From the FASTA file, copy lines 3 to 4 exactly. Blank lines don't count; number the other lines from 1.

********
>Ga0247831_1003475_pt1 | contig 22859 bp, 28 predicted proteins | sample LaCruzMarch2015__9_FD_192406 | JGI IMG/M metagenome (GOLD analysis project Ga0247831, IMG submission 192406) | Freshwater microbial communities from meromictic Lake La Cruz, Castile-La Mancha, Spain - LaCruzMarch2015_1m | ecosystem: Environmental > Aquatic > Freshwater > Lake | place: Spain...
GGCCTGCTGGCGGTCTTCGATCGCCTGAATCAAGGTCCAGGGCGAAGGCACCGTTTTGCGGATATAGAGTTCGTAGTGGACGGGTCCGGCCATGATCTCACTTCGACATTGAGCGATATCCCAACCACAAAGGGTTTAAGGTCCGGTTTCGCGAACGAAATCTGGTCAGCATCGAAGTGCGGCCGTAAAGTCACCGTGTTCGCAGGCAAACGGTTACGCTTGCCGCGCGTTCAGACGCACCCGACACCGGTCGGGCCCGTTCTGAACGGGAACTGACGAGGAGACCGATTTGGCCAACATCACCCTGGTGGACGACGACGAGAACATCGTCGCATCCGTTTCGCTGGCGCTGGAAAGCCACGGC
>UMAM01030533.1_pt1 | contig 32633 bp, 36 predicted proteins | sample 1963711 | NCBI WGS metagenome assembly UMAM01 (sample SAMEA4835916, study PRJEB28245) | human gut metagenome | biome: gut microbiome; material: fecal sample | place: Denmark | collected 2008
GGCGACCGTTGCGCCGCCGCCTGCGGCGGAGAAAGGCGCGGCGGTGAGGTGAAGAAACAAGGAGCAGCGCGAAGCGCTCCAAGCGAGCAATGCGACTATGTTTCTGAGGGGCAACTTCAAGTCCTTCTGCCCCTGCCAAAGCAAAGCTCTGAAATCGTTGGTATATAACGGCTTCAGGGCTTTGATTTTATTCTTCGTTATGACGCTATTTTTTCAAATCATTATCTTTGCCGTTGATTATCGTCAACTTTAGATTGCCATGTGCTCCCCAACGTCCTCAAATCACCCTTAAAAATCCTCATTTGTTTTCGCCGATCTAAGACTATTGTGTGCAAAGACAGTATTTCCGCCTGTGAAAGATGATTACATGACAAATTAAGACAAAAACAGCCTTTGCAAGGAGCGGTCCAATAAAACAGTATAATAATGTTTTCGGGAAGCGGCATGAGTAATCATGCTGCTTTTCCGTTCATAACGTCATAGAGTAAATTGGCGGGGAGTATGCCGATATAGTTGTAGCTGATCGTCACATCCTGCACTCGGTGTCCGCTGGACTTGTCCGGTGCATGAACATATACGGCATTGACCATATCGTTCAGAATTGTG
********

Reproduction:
>UMAM01030533.1_pt1 | contig 32633 bp, 36 predicted proteins | sample 1963711 | NCBI WGS metagenome assembly UMAM01 (sample SAMEA4835916, study PRJEB28245) | human gut metagenome | biome: gut microbiome; material: fecal sample | place: Denmark | collected 2008
GGCGACCGTTGCGCCGCCGCCTGCGGCGGAGAAAGGCGCGGCGGTGAGGTGAAGAAACAAGGAGCAGCGCGAAGCGCTCCAAGCGAGCAATGCGACTATGTTTCTGAGGGGCAACTTCAAGTCCTTCTGCCCCTGCCAAAGCAAAGCTCTGAAATCGTTGGTATATAACGGCTTCAGGGCTTTGATTTTATTCTTCGTTATGACGCTATTTTTTCAAATCATTATCTTTGCCGTTGATTATCGTCAACTTTAGATTGCCATGTGCTCCCCAACGTCCTCAAATCACCCTTAAAAATCCTCATTTGTTTTCGCCGATCTAAGACTATTGTGTGCAAAGACAGTATTTCCGCCTGTGAAAGATGATTACATGACAAATTAAGACAAAAACAGCCTTTGCAAGGAGCGGTCCAATAAAACAGTATAATAATGTTTTCGGGAAGCGGCATGAGTAATCATGCTGCTTTTCCGTTCATAACGTCATAGAGTAAATTGGCGGGGAGTATGCCGATATAGTTGTAGCTGATCGTCACATCCTGCACTCGGTGTCCGCTGGACTTGTCCGGTGCATGAACATATACGGCATTGACCATATCGTTCAGAATTGTG